Bluegrass Christmas in the Smokies Festival
Nov. 16, 17, 18, 2023

Gatlinburg Convention Center  |  W.L. Mills Auditorium
234 Historic Nature Trail, Gatlinburg, TN

Bluegrass in the Blue Ridge
Friday, April 14 - 15, 2023

MeadowView Conference Resort and Hotel
1901 Meadowview Parkway, Kingsport, TN

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The Origins of Bluegrass Music: A True-grass History

Like biscuits and fried chicken on Sunday afternoon, there were magical moments in the origins of bluegrass music, when two great things came together.

A Fateful Night
Such was the occasion when sometime around 1926 or ’27, a teenager named Bill Monroe was afforded the opportunity to play with Arnold Shultz for a local barn dance in Rosine, Kentucky.

“One time they [Arnold and his family] was up around Rosine, and they [the townsfolk] wanted us to play for a square dance there, so Arnold played the fiddle and I played the guitar.”— Bill Monroe

Arnold Shultz: Traveling Bluesman
Arnold Shultz was a black, old-time, blues, and ragtime musician from Ohio County, Kentucky. He and his family were coal and dock laborers who traveled all over the South looking for work. Wherever they went they brought their music along.

Arnold was well known for his innovative guitar picking style, in which he played rhythm, bass, and melody by thumbing the bass strings while picking the other notes with his other fingers. He was a major influence for players like Kennedy Jones, who first saw Arnold play back in 1918. Jones then taught the style to other guitar players, who in turn influenced the great Merle Travis.

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  634 Hits

The Birth of Bluegrass Music: Flatt n Scruggs Join the Bluegrass Boys

As mentioned in part one, The Origins of Bluegrass Music: A True-grass History, Bill Monroe’s Bluegrass Boys were still, more or less, just a good ole’ hillbilly string band when they joined the Grand Ole Opry in 1939.

At the time, they had not yet added a banjo player. They were still just a bunch of good ole’ country biscuits, sans the fried chicken.

In 1943, Bill Monroe hired David ’Stringbean’ Akeman to play the banjo. While this added the last element to what would be the classic ‘bluegrass’ instrumentation, there was still an element missing.

Stringbean played the banjo with the traditional ‘claw and hammer’ technique: the thumb and middle finger alternating between plucking and strumming. The style lent itself more to background rhythm and not to lead playing.

In 1945 Lester Flatt joined the Bluegrass Boys as guitarist and lead singer. Soon after, Stringbean left the band. Monroe began looking for a replacement, but Lester wasn’t all that eager to find one. He was convinced the claw n hammer players just couldn’t keep up with the lightning pace of many of their songs. “They all sound like Akeman!” he complained to Monroe.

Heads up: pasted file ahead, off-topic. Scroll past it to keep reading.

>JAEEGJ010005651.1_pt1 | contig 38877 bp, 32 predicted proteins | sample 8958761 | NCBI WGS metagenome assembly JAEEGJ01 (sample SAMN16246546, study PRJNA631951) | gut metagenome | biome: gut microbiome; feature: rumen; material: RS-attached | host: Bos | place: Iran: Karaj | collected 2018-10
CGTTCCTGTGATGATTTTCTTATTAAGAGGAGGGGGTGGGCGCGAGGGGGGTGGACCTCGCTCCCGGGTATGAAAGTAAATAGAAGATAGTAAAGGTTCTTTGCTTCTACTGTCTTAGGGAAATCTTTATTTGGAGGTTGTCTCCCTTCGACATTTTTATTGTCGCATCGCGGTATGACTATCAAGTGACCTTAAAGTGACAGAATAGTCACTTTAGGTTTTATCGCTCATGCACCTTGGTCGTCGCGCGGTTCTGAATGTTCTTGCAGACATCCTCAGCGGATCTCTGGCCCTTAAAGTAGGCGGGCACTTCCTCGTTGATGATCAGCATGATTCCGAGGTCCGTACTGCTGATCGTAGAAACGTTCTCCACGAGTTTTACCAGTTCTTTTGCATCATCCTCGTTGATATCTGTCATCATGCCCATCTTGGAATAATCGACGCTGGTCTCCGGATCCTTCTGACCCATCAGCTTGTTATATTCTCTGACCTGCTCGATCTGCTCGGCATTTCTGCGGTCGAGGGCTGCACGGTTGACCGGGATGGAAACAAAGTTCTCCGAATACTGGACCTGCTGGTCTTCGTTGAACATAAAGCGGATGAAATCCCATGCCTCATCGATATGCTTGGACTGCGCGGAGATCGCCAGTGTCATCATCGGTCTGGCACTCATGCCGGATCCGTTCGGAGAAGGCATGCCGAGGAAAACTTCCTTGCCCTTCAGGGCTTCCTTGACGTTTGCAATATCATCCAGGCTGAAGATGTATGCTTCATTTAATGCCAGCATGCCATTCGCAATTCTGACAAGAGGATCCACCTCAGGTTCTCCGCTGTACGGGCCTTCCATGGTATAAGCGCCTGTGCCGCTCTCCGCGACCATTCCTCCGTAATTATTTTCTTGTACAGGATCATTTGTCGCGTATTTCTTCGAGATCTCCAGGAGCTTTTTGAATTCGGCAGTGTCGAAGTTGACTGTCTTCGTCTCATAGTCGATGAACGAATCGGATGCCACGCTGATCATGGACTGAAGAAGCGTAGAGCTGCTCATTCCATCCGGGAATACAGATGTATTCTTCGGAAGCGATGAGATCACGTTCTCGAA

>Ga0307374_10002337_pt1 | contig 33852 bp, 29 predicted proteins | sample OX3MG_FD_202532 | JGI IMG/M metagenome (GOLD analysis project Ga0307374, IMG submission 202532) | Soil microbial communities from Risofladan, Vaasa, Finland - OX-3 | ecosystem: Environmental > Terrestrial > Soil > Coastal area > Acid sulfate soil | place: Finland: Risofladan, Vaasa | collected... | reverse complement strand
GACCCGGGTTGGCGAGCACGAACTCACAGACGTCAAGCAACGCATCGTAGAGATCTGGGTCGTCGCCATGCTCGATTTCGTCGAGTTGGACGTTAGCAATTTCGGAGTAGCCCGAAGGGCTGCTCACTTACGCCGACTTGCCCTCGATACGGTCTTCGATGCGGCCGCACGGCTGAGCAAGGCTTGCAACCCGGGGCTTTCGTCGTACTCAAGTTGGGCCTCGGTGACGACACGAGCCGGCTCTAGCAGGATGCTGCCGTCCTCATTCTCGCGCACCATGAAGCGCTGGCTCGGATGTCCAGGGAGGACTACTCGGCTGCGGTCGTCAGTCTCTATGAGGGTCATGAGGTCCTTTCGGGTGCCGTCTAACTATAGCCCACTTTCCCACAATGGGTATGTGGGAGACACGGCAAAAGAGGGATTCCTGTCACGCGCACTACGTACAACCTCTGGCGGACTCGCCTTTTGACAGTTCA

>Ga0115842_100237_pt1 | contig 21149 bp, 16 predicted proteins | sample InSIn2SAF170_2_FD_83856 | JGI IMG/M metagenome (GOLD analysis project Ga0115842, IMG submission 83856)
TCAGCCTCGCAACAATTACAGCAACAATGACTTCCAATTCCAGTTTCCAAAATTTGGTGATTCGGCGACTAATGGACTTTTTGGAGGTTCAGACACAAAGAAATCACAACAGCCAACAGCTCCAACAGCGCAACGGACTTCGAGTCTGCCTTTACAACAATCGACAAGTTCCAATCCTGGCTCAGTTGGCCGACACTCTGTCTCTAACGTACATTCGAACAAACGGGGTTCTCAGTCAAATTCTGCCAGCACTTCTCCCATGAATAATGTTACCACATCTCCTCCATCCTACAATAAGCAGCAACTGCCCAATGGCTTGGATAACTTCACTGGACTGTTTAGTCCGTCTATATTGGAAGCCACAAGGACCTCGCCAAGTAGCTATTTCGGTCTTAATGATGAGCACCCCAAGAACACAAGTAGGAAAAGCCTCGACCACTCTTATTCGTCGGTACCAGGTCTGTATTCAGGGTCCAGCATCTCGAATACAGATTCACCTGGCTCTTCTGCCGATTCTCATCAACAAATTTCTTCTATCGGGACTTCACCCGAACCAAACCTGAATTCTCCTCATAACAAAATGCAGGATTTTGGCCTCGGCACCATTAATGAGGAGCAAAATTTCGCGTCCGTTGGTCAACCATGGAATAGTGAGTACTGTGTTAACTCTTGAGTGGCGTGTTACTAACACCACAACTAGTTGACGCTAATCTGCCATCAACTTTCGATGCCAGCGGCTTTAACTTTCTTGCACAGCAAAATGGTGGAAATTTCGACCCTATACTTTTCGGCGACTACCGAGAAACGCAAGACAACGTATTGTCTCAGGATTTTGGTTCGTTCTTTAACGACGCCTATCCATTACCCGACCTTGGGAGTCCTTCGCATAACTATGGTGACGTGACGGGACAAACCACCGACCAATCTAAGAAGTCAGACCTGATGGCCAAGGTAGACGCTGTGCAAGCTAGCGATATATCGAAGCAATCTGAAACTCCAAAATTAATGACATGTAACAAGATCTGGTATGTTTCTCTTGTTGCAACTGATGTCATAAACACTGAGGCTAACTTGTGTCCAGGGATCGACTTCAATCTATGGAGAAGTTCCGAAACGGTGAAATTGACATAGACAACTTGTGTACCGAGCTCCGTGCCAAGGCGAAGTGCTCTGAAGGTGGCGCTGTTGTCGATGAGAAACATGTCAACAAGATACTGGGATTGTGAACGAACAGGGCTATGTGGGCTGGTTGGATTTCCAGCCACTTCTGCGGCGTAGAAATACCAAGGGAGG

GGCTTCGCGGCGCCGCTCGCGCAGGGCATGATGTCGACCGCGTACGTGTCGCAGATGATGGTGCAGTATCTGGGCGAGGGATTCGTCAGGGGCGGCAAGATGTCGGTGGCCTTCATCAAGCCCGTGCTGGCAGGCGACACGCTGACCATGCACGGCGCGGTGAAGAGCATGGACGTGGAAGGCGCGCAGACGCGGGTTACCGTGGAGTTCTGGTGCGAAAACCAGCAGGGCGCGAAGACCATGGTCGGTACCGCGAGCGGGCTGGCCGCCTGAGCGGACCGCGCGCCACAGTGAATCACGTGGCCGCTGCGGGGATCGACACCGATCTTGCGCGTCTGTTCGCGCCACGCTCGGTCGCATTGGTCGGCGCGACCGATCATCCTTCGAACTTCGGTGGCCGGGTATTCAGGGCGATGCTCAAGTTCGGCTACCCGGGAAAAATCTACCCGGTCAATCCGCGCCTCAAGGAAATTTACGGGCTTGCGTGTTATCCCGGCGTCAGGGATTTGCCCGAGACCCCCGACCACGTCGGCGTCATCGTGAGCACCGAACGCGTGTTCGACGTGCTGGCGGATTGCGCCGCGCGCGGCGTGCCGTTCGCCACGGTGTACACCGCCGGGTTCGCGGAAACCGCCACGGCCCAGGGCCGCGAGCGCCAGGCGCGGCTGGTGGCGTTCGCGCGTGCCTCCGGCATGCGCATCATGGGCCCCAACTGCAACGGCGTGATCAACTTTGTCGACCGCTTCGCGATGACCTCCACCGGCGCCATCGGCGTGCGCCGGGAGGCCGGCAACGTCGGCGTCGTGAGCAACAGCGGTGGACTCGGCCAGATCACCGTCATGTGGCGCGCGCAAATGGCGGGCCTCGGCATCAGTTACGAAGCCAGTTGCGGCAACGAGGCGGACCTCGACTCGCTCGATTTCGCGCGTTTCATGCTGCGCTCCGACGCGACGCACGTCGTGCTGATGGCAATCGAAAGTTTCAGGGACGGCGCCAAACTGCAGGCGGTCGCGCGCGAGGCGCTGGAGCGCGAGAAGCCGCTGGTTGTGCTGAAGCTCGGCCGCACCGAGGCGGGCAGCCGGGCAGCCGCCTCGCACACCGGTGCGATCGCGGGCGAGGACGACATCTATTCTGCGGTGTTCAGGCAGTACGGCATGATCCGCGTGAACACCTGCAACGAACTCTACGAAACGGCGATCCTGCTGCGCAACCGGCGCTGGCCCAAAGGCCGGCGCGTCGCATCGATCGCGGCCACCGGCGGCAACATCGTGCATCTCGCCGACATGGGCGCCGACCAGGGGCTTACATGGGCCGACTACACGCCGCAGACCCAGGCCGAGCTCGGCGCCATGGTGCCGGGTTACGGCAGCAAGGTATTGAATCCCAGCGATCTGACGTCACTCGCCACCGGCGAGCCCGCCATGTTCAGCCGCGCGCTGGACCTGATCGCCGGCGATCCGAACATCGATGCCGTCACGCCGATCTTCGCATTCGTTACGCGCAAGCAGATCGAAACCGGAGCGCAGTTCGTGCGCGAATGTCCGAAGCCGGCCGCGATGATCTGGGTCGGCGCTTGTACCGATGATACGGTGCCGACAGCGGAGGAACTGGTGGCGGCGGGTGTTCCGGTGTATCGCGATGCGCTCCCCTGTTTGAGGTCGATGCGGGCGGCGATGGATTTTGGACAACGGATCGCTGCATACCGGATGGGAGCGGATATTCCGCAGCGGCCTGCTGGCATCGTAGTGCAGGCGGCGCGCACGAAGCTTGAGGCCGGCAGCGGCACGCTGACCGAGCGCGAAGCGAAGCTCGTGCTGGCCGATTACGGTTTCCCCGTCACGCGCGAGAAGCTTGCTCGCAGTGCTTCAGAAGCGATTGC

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  576 Hits

Ricky, Reno, and Smiley: Monroe’s Bluegrass Family Tree

“Let little Ricky sing! Little Ricky can play!”

In 1960, Bill Monroe found himself faced with an enthusiastic crowd in Martha, Kentucky. He and his Bluegrass Boys were playing a gig at the local high school. 

In between songs, the crowd implored Bill to “let little Ricky play!”

This went on and on for some time. Bill finally gave in:

“Well, where is this little Ricky?”

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  523 Hits

Bluegrass Family Rift: The Stanley Brothers

One night in 1969, Ralph Stanley was racing to a show in Louisa, Kentucky.


One of his tires blew out. He was gonna be late.

When he finally made it to the show, he heard singing, and the ring of a mandolin.

“They sounded exactly like us!” he told an interviewer many years later.

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  751 Hits

Rock n Roll, Country, and the Emergence of Bluegrass

Sometimes things just don’t go as planned.

That’s just as true for the history of bluegrass music, as it is for music as a whole. In fact, there really was no plan. 

Bill Monroe had no plan, as a teenager, to meet and play with Arnold Shultz, any more than he planned to create an entirely new genre of music. He was just playing good ol’ hillbilly country music, in his own way.

Earl Scruggs was about to quit playing banjo to go home to take care of his ailing mother, before he was discovered by Monroe.

Ricky Skaggs was only 6 years old when his family and friends managed to get him on stage with the great man, Monroe, himself. Ricky was too young to have a plan; Bill, unaware of what he’d set in motion that night.

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  630 Hits

The Newgrass Challenge and the True Grass Revival

 “Hey Bill, how about havin’ Courtney here fill in on banjo?”

“No Sir!” Bill Monroe turned to the upstart Courtney Johnson. “What’d you call that music there?”


“Yes, I hate that.”

Sometime, in the early 70s, probably at one of Bill Monroe’s bluegrass festivals, his fiddle player approached him, along with the banjo player for the up-and-coming band, New Grass Revival, to see if Bill might consider letting Courtney Johnson stand in on banjo. 

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  951 Hits

For tickets
Call Krissy at 919-609-6740 Mon-Fri 3:30 pm till 6 pm (leave a message anytime) or use the contact form here. You may also buy directly from here or here. For additional information call 919-779-5672 Ext 1

FREE Trolly
Trolly around town with a stop in front of the Festival door!

Thursday 10:30 am - 6 pm
Friday-Saturday 10:30 am - 10 pm

Bus Tour to Gatlinburg, TN
Hotel with breakfast, bus ride festival night shows and tours.

Call Paula 919-291-1115 or email

Saturday Workshops

Banjo •  Mandolin •  Fiddle
Guitar •  Bass •  Vocals
 Jamming Room Avaliable